For some companies, taking on summer interns is a priority, but for others it’s neither ideal nor convenient. In today’s post, we’re highlighting reasons why taking on a team of eager learners can enhance office productivity.
When you say “summer internship,” often times you’ll get one of two responses from those in charge of organizing the workload and schedule for them:
1. Our program is organized, but I’ve got so much on my plate already it’s not something I enjoy dealing with year after year.
2. It’s very difficult figuring out what to do with them and I feel bad because they’re probably bored.
Does this sound at all familiar? If so, don’t fret. You’re not alone in these thoughts. But there are ways to create an internship program that is not just meaningful to interns, but productive for your office as well. The first step is to recognize the following: individuals looking for internships / apprenticeships are impressionable and eager to learn! This is true for two reasons:
- They want to get experience in order to discover whether or not they’re on the right track.
- They want to “beef” up their knowledge to enhance their resumes.
In fact, according to an article from Orange County Breeze, college admission teams aren’t just examining grades and test scores when it comes to student applications:
Colleges want students who take on a position of responsibility. Keeping assigned hours and being responsible for certain projects shows maturity. Colleges also look for students who are dedicated, committed and show a specific interest. It is better to have a few meaningful causes than a long list of organizations.
As a writer for The Methodology Blog, it’s exciting for me to read words encouraging people and companies to provide meaningful work to their employees. After all, when employees are happy and engaged in their work, it’s inevitable: productivity prospers! So, when it comes to making internships available at your company, consider that having a defined, meaningful program is beneficial on both sides of the equation–interns are given the opportunity to immerse themselves in a learning environment that aids in their experience level, while companies reach levels of productivity that may have otherwise been unreachable.
BONUS: companies may just discover valuable workmanship in their interns that could eventually lead to new team members!
Setting Up An Internship Program in Your Office
If you’re thinking about developing an internship program for your company, but are unsure as to where to start, consider the following suggestions posted by internships.com.
- Learn about the landscape.
- Evaluate your organization.
- Learn about legality.
- Understand college credit.
- Gain business-wide backing.
- Design the program.
- Put together a compensation plan.
- Delegate duties.
- Select a start date for interns.
- Post the position.
- Evaluate candidates.
- Interview, select, and hire interns.
. . . gain a general understanding of the internship arena: What exactly is an internship? Who is Generation Y, and what should you know about hiring them? What are interns looking for in a host organization?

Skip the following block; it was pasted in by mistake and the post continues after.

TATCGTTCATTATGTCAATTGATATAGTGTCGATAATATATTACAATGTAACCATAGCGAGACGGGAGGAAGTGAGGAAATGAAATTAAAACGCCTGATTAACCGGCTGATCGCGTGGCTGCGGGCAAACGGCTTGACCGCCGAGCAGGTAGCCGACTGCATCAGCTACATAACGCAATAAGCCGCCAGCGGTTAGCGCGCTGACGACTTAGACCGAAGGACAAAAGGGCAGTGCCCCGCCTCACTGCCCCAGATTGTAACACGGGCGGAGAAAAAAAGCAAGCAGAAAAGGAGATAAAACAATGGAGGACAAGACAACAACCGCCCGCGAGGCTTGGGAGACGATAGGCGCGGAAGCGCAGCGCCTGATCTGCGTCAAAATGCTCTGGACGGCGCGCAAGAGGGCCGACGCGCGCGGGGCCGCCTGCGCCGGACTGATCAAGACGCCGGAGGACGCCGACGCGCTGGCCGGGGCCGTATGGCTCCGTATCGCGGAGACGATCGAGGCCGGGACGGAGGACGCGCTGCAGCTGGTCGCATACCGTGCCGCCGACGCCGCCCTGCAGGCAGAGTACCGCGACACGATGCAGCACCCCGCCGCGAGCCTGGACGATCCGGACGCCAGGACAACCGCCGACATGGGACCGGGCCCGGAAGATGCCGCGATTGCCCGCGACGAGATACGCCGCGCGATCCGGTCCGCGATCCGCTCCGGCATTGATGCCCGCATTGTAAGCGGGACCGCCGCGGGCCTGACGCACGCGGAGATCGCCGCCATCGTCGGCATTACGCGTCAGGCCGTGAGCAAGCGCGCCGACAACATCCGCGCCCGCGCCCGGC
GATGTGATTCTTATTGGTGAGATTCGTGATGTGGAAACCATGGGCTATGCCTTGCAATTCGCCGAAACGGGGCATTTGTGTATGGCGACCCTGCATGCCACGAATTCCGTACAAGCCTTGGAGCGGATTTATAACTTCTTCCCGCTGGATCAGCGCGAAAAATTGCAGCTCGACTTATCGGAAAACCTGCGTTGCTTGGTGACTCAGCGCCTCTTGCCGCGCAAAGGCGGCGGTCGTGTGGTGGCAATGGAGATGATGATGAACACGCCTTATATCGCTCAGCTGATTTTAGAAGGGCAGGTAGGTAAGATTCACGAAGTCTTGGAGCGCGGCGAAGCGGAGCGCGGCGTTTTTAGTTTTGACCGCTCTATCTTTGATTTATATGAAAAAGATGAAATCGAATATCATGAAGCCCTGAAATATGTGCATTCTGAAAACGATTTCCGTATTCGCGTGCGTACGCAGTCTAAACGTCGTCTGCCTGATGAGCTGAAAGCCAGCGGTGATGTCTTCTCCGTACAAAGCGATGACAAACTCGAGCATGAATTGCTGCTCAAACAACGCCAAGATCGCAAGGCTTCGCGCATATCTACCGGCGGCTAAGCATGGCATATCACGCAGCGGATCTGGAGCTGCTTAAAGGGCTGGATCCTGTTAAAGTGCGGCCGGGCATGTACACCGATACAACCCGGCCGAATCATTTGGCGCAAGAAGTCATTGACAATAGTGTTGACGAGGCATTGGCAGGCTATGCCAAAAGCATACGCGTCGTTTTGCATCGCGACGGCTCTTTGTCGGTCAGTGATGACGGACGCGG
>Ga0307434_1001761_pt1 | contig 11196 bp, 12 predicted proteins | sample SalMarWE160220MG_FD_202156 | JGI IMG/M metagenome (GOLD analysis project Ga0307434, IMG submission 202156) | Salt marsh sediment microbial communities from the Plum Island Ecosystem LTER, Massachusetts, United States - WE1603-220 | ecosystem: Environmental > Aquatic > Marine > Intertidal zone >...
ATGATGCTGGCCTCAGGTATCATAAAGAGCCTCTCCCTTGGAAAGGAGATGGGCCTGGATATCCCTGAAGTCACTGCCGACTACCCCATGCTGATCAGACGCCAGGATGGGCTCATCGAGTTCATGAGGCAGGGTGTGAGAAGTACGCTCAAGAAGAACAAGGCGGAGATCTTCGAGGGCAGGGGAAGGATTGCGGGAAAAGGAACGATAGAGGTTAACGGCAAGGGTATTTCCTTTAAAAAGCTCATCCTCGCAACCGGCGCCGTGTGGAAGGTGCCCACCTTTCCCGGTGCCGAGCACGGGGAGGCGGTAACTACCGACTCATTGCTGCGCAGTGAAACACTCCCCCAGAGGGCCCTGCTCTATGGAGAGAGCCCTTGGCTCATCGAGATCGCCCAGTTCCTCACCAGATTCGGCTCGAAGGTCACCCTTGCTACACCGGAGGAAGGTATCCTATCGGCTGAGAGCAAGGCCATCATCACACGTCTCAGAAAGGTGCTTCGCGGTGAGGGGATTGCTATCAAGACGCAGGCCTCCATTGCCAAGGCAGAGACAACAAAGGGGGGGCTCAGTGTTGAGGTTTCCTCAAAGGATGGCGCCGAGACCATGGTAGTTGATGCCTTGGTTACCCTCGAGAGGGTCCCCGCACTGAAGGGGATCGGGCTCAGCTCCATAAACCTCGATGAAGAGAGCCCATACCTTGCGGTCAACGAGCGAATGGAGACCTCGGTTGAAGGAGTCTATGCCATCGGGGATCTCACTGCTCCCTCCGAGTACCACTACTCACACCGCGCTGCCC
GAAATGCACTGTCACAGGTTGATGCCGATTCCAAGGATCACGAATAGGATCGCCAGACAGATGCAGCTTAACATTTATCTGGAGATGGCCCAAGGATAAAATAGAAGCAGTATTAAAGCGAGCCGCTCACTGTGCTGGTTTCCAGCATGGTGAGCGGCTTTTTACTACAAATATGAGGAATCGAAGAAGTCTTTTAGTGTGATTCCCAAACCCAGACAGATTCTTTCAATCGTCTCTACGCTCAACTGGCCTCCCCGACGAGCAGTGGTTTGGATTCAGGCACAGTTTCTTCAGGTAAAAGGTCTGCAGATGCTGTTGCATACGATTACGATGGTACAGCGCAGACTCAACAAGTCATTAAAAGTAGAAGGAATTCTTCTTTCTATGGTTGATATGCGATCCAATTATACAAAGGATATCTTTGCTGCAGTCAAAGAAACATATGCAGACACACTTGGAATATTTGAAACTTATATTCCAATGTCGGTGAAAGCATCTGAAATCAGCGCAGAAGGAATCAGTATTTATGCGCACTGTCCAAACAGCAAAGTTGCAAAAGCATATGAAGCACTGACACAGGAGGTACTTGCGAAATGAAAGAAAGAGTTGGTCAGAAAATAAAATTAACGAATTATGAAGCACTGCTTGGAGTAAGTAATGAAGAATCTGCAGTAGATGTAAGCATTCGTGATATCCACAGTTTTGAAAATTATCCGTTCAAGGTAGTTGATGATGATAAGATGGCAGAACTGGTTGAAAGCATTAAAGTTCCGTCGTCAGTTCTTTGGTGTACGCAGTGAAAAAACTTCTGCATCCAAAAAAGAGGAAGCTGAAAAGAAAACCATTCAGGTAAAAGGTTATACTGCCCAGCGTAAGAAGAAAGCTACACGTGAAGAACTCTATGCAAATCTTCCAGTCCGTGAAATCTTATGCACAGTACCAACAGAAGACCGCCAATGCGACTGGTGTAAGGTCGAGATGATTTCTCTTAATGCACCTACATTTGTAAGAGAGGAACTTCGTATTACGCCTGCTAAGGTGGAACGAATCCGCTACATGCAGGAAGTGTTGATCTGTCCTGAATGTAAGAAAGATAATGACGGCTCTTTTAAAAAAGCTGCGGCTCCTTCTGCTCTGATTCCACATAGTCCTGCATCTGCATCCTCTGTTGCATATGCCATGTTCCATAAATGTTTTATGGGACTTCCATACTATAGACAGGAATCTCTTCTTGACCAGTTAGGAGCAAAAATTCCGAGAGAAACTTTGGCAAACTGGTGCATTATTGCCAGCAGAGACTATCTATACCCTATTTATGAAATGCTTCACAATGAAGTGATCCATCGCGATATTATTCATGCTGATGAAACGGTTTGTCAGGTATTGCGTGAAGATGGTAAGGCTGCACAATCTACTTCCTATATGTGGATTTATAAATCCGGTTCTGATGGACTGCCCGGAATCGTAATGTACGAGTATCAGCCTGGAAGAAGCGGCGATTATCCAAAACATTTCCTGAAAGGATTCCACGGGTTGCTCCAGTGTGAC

. . . conduct an internal assessment of your company’s needs and resources.
Some aspects to consider are whether you will pay interns, or how you can otherwise compensate intern efforts; whether your company can support multiple interns; the availability of meaningful work for interns; the type of projects that can be assigned;
. . . get a grasp on the legal ramifications of hosting interns in your state: minimum wage requirements, workers’ compensation issues, safety and harassment policies, termination guidelines, and how other traditional employee benefits and business responsibilities do or don’t apply to interns.
. . . an internship is a learning experience. But whether or not educational credit is obtained is strictly between the student and his or her school.
For an internship to succeed, it’s necessary to get the entire business on board. From the CEO to senior and junior management, without big-picture buy-in, interns won’t feel welcome, and it will be a constant struggle to allocate resources.
A comprehensive internship structure should include information on learning objectives, daily responsibilities, short- and long-term projects, supervisor assignments, evaluation procedures, policies and expectations, and orientation and off-boarding processes,
Having staff members take ownership of key roles and responsibilities ensures implementation will move forward and that the internship program will run smoothly once in place. But it doesn’t end there. Make sure intern supervisors have the time and resources to effectively manage the participants and the program itself.
Last Piece of Advice
Looking back on the days of my own internship endeavors, I recall quite vividly the lack of work available for me to complete. I spent most my days searching for things to do. Fast forward fifteen years–my niece mentioned recently that she is already bored in her internship and it’s only the second week on the job. She received a project assignment on the first day that was supposed to last her all summer long. She finished it on day five and is now scrambling to find things to occupy her time.
So here is my personal piece of advice: DON’T LEAVE YOUR INTERNS HANGING!
Make sure you have plenty of work for them to do. Not only is it miserable for the interns, but it’s an incredible waste of resources for your company. Whether it’s several large projects that can be overseen by a current employee or smaller projects that require upkeep on a daily basis, give your interns meaningful tasks that keep them occupied and, most importantly, contribute to the overall productiveness of your office.
Creating an internship program takes time and money there’s no doubt about it. But if you have the resources and interest (both from current employees and potential interns), the development may just be worth your while!